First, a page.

As the weather getting more pleasant in our area and we all spend more time outdoors, there is always increased risk of insect bite and as our area being populated with Deers and therefore deer ticks, the risk of contracting Lyme disease is a reasonable fear.
What is Lyme disease?
Lyme disease is an illness that can make you feel like you have the flu. It can also cause a rash, fever, or nerve, joint, or heart problems.
People can get Lyme disease after being bitten by a tiny insect called a tick. When a certain type of tick bites you, it can transmit the germ that causes Lyme disease from its body to yours. But a tick can infect you only if it stays attached for at least a day.
The ticks that carry Lyme disease feed on deer and mice. Ticks are found in tall grass and on shrubs, and can attach to animals and people walking by. Ticks cannot fly or jump.
What are the symptoms of Lyme disease?
Symptoms can start days or weeks after a tick bite. They include:
- A rash where you were bitten – The rash often appears within a month of getting bitten. It is red, but its center can be the color of your skin. It might get bigger over a few days. To some, it looks like a “bull’s eye”
- Feeling tired
- Body aches and pains
- Heart problems such as a slowed heart rate
- Headache and stiff neck
- Feelings of pain, weakness, or numbness
If a person is not treated, further symptoms can occur months to years after a tick bite. These include:
- Pain and swelling of joints, such as your knees
- Trouble with your memory and thinking
- Skin problems, such as skin swelling or thinning (this occurs mostly in Europe)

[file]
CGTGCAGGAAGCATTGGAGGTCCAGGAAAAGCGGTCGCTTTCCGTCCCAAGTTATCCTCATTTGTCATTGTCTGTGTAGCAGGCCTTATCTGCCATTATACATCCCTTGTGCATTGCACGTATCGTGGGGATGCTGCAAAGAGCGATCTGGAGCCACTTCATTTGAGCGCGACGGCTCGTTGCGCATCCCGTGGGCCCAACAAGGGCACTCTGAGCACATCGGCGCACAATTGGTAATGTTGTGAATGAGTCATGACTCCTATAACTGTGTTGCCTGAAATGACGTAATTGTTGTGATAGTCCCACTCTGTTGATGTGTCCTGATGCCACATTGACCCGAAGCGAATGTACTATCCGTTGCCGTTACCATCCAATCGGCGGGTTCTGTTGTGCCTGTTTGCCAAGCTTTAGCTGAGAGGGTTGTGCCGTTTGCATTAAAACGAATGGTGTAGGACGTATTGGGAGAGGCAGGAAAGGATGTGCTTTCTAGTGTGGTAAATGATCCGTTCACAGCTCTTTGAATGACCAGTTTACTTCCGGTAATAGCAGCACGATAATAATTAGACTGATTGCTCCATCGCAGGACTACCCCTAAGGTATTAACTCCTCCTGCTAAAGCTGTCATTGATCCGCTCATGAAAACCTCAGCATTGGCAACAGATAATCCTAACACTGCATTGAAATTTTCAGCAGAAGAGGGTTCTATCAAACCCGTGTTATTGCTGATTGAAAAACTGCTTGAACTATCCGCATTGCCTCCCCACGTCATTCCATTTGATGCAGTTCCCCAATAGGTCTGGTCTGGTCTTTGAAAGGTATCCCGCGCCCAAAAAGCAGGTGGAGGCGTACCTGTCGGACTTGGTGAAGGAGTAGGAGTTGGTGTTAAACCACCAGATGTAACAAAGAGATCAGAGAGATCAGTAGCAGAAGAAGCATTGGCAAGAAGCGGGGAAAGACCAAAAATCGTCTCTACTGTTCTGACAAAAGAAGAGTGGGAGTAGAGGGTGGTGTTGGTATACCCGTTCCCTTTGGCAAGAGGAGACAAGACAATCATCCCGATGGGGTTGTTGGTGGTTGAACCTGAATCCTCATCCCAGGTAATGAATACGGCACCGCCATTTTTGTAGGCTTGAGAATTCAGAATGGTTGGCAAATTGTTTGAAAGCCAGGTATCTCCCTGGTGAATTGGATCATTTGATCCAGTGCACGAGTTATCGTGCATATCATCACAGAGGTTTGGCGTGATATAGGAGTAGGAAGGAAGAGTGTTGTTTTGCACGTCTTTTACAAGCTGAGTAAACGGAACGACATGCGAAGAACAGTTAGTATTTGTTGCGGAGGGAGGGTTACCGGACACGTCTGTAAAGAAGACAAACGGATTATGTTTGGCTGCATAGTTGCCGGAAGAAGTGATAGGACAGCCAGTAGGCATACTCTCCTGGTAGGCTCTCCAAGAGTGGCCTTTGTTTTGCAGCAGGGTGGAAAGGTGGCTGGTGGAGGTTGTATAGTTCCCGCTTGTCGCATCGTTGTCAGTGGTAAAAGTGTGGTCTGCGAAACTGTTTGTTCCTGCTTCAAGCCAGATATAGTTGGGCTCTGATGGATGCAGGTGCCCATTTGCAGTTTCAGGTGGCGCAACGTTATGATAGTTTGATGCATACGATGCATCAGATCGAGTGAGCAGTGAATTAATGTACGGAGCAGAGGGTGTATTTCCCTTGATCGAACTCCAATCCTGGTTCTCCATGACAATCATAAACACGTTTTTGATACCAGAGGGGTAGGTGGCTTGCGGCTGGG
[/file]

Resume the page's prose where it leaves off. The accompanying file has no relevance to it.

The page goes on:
What do you need to know if get bitten by a tick?
If you find a tick on your body or on your child, use tweezers to grab it. Then pull it out slowly and gently. After that, wash the area with soap and water.
You do not need to keep the tick. But knowing what it looked like can help your doctor decide about your treatment. See if you can tell:
- Its color and size
- If it was attached to your skin or just resting on your skin
- If it was big, round, and full of blood (picture 2)
You should watch the area around the bite for a month to see if a rash occurs.
It is helpful if the person can provide information about the size of the tick, whether it was actually attached to the skin, if it was engorged (that is, full of blood), and how long it was attached.
- The size and color of the tick help to determine what kind of tick it was
- Ticks that are brown and approximately the size of a poppy seed or pencil point are deer ticks. These can transmit Borrelia burgdorferi (the bacterium that causes Lyme disease) and a number of other tick-borne infections.
- Ticks that are brown with a white collar and about the size of a pencil eraser are more likely to be dog ticks. These ticks do not carry Lyme disease, but can rarely carry another tick-borne infection called Rocky Mountain spotted fever that can be serious or even fatal.